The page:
LONDON (Thomson Reuters Foundation) - Campaigners against domestic violence launched a website on Thursday that aims to record every killing of a woman by a man in England and Wales in the hope of spurring action to save other women's lives.
The Femicide Census, which already has data on nearly 700 women killed between 2009 and 2013, will allow detailed tracking and analysis of male violence against women.
An average of two women a week are killed by a partner or ex-partner, according to Polly Neate, chief executive of Women's Aid, the domestic violence charity behind the project.
"We need to know what happened to these women before their deaths - for example if there were previous reports of domestic violence, if they had previous contact with the police or other agencies, but the warning signs were not picked up on.
The National Statistics Office reported on Thursday that about 1.4 million women were victims of domestic abuse in the year to March 2014, up 1.4 percent from the previous year.
"We are launching the Femicide Census to identify common themes so that we can learn from them, and so that we can reduce deaths by working with all relevant agencies and professionals to better protect women," Neate said.
The inspiration for the website came from domestic violence campaigner Karen Ingala Smith, who set up a blog in 2012 called Counting Dead Women in which she records the names of women killed by men.
"People reel off statistics without thinking about the individuals. Through naming the women and including pictures I'm trying to make the horror of what is happening feel more real. I want it to be upsetting – this should be absolutely shocking," she told the Thomson Reuters Foundation.
"I want us to stop seeing these killings as isolated incidents and to see the connections and patterns because you cannot solve a problem unless you understand it," added Ingala Smith who runs Nia, a domestic violence charity in London.
Ingala Smith said women from the Netherlands, Canada, Australia and South Africa had approached her, wanting to set up similar projects.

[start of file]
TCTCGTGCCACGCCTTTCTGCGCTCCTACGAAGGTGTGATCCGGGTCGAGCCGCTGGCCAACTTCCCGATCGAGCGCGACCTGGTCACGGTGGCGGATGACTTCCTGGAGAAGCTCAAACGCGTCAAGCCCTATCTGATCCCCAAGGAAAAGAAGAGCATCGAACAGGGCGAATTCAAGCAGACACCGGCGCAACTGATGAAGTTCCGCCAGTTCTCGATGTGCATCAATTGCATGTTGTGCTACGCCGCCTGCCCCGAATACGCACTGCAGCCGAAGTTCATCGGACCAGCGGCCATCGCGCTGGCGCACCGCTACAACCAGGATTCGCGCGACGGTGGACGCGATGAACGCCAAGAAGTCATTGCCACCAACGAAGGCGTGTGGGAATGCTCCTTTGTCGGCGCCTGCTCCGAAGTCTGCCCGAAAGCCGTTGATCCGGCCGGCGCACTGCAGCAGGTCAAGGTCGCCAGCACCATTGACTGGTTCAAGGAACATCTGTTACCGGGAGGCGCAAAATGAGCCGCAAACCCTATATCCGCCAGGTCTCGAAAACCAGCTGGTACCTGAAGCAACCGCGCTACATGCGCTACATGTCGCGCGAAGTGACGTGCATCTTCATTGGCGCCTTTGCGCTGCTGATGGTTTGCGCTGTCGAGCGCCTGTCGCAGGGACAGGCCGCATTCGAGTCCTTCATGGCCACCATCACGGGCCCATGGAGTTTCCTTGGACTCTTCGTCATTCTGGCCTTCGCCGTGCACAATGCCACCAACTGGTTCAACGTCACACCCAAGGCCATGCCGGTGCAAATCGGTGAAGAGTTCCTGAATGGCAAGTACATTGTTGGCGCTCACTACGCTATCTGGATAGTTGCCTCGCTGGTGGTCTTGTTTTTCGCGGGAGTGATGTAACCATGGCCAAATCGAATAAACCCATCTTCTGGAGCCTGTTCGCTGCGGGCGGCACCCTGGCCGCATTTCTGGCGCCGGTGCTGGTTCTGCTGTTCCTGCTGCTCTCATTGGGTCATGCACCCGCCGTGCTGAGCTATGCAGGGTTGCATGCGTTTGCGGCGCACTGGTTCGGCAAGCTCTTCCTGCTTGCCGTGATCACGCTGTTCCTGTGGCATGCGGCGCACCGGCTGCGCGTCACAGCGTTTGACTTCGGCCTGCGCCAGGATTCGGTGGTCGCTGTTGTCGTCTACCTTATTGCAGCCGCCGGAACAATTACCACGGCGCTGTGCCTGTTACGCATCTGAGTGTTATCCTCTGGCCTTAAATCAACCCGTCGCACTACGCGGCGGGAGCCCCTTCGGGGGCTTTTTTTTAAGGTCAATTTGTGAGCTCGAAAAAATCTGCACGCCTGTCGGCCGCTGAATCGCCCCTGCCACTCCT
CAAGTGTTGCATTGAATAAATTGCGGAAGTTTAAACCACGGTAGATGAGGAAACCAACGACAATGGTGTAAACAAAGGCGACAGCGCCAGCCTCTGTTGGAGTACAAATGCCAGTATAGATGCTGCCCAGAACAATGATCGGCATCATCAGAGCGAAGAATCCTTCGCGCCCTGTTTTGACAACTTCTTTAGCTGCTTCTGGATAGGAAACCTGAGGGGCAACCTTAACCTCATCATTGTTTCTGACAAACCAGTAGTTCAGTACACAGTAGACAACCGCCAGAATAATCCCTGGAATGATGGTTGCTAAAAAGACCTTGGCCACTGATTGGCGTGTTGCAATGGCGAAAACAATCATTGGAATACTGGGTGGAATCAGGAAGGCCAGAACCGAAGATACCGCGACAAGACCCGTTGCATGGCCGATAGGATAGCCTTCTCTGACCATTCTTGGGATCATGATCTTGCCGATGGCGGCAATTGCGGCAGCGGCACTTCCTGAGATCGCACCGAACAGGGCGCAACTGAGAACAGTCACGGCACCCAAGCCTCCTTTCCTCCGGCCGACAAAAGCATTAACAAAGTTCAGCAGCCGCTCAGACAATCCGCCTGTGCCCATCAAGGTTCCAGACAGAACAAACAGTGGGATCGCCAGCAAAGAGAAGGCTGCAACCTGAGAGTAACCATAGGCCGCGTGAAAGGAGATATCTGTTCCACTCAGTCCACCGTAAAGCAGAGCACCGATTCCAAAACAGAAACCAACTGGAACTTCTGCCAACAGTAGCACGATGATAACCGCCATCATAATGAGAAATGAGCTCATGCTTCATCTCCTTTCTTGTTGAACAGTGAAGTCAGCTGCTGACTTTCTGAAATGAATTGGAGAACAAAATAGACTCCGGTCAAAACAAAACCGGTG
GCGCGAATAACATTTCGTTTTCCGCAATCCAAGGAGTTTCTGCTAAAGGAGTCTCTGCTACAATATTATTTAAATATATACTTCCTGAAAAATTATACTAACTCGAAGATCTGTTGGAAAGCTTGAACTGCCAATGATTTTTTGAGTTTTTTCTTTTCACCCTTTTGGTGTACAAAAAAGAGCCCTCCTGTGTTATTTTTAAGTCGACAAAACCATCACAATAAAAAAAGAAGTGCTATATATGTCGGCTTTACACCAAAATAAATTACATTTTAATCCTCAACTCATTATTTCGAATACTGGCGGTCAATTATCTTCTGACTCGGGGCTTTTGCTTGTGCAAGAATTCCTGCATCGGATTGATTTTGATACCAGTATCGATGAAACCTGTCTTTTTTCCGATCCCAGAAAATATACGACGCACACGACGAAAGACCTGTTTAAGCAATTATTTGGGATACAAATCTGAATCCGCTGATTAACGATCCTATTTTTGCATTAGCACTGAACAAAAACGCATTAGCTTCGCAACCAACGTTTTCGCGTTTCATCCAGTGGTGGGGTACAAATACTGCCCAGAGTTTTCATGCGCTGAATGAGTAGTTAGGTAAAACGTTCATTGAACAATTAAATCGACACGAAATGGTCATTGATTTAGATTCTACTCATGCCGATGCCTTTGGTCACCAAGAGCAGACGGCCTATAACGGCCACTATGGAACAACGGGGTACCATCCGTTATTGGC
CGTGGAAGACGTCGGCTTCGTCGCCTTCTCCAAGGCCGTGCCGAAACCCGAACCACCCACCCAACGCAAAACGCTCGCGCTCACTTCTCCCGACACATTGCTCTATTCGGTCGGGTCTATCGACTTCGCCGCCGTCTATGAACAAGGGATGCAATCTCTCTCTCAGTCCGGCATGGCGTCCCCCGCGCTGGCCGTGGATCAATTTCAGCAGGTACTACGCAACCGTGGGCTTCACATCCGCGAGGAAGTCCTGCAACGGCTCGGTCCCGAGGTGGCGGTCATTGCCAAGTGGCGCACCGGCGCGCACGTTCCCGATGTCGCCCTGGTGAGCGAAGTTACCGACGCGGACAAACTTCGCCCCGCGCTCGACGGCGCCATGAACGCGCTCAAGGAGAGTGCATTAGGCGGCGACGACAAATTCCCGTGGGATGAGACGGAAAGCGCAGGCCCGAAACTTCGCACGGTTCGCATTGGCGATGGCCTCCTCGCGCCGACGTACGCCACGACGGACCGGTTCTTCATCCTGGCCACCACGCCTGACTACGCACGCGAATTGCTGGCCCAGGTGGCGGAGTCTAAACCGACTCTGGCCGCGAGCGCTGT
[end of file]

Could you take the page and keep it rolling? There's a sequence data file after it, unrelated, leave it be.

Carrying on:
Women's Aid said the census would be the most comprehensive single source of UK information about women who have been killed by men and the men who have killed them.
It will allow police, social workers and others to compare cases to identify when women are at risk.
Data shows 46 percent of women in the census were killed by an intimate partner or ex-partner, 6 percent by their son, 3 percent by extended family and 3 percent during a burglary.
Just over two fifths of women who died at the hands of a partner or ex-partner were killed with a knife or blunt instrument and around one fifth were strangled or asphyxiated.
Figures released by the Office for National Statistics (ONS) showed that 8.5 percent of women in England and Wales - an estimated 1.4 million - had experienced domestic abuse in the 12 months to end-March 2014, a 1.4 percent increase from the previous year.
Neate said the ONS methodology did not represent the large number of female victims who experienced coercive controlling abuse without physical violence, making it harder for the police to respond appropriately to domestic violence.
"The government's data on this are so bad, we now see organisations like Women's Aid having to step into the gap, to ensure our services have the information they need to protect women from violence," Neate said.
Editing by Tim Pearce